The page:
But isn’t that what everyone does? Make excuses to mitigate what they’ve done to other people? What makes my reason any more just or right than those I betrayed? I guess that’s why they have judges, which is as good a system as any, I suppose, but sometimes things slip through the cracks. Things that never should.
Through a gap in my curtains, the ruddy orange glow of the streetlights streamed through, and I leaned my head over to take a quick peek. The sidewalk was empty of life, while the gusts of wind whipped leaves, sticks, and the occasional bit of garbage. Not that I expected anyone of flesh and blood to show up at my door; these things were never that simple.
I moved away from the window and shivered, though if it was from the chill of January creeping into the house, now devoid of heat, or from the looming shadows created by the stacks of boxes, who could tell? Certainly not my jangled nerves, and really, did it matter? I pulled the cobalt, cable-knit blanket tighter around my shoulders and arms, cold despite the long-sleeved, pearl grey thermal top, and sighed. Daybreak couldn’t come soon enough, and with it the moving van to pack all my things away. My business concluded, it was time to move on if I could manage it. Though a thought crept in the back of my mind, like sludge given life and form, and whispered, you don’t deserve another sunrise.
I’d dressed for bed even though I had no plans to sleep despite how my eyes burned for it, and even if I’d had the inclination my sheets and comforter were packed up along with everything else, anyway. The bottoms were a pale grey with penguins having a snowball fight, and were men’s pajama jogger pants. Guy pajamas were more comfortable, but I hated having the pants bottoms’ underfoot, so the jogger style was perfect. The print seemed absurd in light of the situation, like people playing hide and seek at a full military honors funeral.
I let out a choking laugh at the imagery, even though it wasn’t funny, and then my watch beeped with the announcement of a new hour. This time, however, wasn’t going to be like the others. Midnight–the hour of between. Yesterday and tomorrow, then and now, but most importantly, life and death.
A presence filled the room, creeping like smoke in a burning house, slow at first, and then gaining momentum. Then the presence split, once, twice, five, eight times, and more. I lost count after a while. With so many in the room in combination with the boxes, you’d think it’d be physically crowded, but of course ghosts don’t work that way. It was more a mental crowding than anything.
“I won’t do it,” I said, weary in more ways than just a physical sense.
You promised. The words echoed in the tight space, rebounding painfully off the inside of my skull, and I flinched.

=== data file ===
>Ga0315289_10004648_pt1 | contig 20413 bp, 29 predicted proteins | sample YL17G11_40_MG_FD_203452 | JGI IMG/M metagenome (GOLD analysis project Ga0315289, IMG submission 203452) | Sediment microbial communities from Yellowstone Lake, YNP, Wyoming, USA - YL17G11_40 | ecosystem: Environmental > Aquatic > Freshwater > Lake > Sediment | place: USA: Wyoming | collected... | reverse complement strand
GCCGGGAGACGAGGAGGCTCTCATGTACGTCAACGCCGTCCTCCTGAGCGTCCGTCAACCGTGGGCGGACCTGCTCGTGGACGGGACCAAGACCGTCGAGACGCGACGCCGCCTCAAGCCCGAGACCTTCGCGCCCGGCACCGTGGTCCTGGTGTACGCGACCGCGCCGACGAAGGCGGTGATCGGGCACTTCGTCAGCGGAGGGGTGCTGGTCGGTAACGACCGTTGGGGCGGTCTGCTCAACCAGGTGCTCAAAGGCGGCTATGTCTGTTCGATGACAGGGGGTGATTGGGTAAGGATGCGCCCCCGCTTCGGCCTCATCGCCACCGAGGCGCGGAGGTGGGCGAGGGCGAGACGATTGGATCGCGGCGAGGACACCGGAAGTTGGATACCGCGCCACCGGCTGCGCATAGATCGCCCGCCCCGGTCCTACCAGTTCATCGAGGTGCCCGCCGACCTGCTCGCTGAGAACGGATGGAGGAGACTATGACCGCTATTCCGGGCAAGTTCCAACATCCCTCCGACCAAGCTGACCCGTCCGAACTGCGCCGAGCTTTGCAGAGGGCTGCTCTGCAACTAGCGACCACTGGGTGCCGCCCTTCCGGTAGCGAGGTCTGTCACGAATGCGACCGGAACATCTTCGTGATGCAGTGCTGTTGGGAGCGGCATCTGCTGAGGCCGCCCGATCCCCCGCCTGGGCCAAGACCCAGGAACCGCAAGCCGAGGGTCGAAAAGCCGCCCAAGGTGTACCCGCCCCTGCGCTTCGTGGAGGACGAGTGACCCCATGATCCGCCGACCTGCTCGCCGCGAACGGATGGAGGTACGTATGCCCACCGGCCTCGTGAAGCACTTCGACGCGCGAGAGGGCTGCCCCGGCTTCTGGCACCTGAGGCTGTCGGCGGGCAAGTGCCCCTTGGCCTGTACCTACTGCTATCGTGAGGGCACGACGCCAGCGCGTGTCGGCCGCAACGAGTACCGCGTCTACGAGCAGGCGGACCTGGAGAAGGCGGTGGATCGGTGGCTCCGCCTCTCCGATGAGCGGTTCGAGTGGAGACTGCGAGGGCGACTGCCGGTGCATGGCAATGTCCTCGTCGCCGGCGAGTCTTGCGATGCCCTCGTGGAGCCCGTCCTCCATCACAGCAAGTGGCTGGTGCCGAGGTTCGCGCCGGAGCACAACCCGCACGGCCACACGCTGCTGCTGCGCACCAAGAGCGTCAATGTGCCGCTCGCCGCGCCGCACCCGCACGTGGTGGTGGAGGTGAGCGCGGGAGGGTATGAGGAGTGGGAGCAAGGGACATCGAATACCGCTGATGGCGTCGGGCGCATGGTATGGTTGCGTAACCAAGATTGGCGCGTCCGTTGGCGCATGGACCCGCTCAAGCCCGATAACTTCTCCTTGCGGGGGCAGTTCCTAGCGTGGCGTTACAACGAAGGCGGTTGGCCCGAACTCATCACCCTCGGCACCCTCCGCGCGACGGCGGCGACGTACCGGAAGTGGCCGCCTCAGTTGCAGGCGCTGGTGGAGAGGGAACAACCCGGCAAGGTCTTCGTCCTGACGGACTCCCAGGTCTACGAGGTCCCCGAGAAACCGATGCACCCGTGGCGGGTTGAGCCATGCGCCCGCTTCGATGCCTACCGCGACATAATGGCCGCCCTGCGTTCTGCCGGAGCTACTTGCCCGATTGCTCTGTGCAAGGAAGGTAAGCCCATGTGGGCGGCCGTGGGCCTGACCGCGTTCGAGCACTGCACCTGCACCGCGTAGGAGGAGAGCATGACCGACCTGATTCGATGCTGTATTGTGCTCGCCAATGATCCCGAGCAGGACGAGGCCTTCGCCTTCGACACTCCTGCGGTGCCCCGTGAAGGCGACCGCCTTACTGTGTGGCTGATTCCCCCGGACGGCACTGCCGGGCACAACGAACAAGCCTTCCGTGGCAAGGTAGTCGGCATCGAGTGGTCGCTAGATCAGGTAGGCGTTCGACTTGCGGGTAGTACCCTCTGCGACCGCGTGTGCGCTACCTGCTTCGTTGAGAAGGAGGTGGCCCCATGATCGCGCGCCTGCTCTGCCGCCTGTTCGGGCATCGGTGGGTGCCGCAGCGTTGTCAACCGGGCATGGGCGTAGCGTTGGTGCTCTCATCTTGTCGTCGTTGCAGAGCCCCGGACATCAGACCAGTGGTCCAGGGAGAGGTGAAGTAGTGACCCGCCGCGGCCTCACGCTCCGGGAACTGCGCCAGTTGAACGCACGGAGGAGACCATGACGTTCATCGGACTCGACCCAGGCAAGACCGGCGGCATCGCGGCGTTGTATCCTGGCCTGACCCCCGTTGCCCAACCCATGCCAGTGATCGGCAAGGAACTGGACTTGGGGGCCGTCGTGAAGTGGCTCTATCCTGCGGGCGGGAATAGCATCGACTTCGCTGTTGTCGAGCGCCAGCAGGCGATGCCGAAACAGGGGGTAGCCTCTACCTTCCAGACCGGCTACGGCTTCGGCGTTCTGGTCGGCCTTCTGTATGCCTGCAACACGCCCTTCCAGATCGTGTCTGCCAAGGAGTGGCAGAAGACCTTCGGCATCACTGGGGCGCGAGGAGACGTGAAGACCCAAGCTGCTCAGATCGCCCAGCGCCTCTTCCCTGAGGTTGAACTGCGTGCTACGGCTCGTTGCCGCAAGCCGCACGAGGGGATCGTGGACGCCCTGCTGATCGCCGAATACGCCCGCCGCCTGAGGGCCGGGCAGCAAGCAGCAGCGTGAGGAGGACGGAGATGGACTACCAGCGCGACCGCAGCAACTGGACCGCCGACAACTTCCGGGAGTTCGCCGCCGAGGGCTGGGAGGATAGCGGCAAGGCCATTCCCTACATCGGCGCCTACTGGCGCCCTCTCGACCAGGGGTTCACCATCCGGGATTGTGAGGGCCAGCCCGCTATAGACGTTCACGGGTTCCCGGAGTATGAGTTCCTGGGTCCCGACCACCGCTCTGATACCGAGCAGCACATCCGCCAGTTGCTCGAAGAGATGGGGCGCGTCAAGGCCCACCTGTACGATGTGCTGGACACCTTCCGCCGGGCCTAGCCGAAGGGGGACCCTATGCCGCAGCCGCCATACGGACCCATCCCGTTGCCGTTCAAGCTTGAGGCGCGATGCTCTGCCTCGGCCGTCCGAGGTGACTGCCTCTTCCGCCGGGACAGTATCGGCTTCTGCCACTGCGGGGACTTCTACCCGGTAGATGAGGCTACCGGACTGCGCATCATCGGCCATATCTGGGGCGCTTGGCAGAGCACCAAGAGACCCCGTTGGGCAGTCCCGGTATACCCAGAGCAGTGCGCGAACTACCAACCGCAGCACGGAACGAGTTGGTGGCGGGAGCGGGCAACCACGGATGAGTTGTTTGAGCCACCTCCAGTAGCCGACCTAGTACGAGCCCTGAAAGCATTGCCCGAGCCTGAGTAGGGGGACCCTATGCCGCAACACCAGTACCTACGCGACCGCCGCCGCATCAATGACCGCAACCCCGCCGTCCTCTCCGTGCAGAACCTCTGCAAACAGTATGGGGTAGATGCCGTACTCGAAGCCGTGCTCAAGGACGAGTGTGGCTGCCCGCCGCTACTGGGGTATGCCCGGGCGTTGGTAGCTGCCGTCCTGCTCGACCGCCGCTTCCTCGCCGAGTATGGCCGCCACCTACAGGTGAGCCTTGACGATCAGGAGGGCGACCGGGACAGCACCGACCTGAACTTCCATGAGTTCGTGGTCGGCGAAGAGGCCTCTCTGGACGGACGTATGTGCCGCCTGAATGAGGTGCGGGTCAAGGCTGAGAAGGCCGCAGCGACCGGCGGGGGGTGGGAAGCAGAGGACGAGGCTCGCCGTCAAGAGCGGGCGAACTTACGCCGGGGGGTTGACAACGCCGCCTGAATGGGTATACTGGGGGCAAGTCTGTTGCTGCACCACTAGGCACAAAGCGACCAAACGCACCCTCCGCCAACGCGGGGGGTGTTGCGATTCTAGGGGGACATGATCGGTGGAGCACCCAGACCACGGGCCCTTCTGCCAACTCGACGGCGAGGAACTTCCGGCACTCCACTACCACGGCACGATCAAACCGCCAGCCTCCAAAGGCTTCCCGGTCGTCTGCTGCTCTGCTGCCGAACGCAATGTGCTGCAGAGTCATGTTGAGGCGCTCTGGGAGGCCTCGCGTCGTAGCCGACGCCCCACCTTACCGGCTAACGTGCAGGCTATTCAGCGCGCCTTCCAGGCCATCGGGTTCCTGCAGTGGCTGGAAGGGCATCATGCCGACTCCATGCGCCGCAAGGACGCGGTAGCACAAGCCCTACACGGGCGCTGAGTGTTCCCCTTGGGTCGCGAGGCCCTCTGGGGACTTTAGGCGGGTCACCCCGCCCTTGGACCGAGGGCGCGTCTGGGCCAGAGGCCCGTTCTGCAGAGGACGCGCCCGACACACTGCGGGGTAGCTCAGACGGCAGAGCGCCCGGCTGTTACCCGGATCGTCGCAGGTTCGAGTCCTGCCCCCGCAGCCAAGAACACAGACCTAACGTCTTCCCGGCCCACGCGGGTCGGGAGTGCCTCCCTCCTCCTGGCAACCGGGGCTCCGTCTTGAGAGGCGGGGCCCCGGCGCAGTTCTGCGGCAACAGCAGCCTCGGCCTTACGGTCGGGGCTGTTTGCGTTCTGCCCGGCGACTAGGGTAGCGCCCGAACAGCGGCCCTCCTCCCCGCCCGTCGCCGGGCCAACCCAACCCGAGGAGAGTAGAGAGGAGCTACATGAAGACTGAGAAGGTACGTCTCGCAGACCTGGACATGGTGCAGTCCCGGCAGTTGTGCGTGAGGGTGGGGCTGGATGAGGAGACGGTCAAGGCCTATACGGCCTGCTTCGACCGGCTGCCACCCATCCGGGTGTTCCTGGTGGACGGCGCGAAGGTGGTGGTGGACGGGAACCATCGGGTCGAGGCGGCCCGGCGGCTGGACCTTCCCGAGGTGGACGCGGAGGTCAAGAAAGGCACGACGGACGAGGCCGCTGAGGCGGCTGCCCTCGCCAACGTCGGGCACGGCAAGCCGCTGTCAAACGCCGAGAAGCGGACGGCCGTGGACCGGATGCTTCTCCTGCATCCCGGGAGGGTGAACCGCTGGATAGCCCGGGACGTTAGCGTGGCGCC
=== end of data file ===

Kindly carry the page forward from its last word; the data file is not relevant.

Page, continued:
“And you didn’t tell me the truth of what you wanted,” I countered, the argument now rote, but I was at the end of the line. There was no more running, hiding, arguing, or bargaining.
They hurt us! Then nothing was done! The voices howled, their rage burning along my skin as though I was caught in a windstorm full of embers.
“I did my best.” The words were lame, even to my ears, despite their truth. What solace was my best when they were dead, and their killers walked free?
You swore to get us vengeance, the voices hissed, carrying out the final syllable like pit of irate snakes.
“No,” I said, the word shaky as a fine tremble took over my body, “I promised I would try to get you justice.”
Vengeance. Justice. They are the same.
“They aren’t, and I won’t do it: I won’t kill them.”
They deserve to die a thousand deaths for what was done to us. The ghosts were becoming visible on the spectrum, like wavering heat mirages off asphalt in the summer.
“Maybe they do, but it’s not my place to judge and punish them. That power is beyond what is granted to me.”
It wasn’t what they wanted to hear, but I could offer them nothing more than what I’d already done. I went to the authorities, and like most mediums I was met with skepticism; until I showed them to the bodies buried on the grounds of the old hospital, of course. Once they determined I’d been unable to commit the murders–I’d been five at the time of the most recent ones–they started following leads. They’d determined that a doctor and a nurse were responsible, a serial killer duo, but they’d been unable to prove beyond a reasonable doubt that the kids had died from more than natural causes. The authorities had found maybe fifteen bodies, but from the number of dead surrounding me that was only the tip of the iceberg. It had been a big hospital servicing multiple cities, and many transient kids had used the clinic there. Kids that wouldn’t be missed.
A wail went up from the group. Traitor!
“Traitor, but not a murderer,” I whispered the words, and they were snatched away by the storm of converging souls.
Someone must pay, the voices growled as one, coming together to form one entity, large and looming. Eyes like pits of melted slag burned through my mind, and I gasped from the pain and dropped to my knees, cradling my head in my hands.
“I know.” I barely managed to squeeze the words out through my constricting throat, trying to let them know I understood. There was so much anger, and someone had to pay. I’d failed to get them justice, and refused to give them vengeance, so why not me?
I tilted my head up to meet the gaze of the amalgamation of bitter, frenzied ghosts; driven to madness from the torture they’d experienced before death, and the injustice they’d been handed in the afterlife. I managed a small, watery smile as they roared and surged over my kneeling form, and then darkness washed over and through me like a tsunami.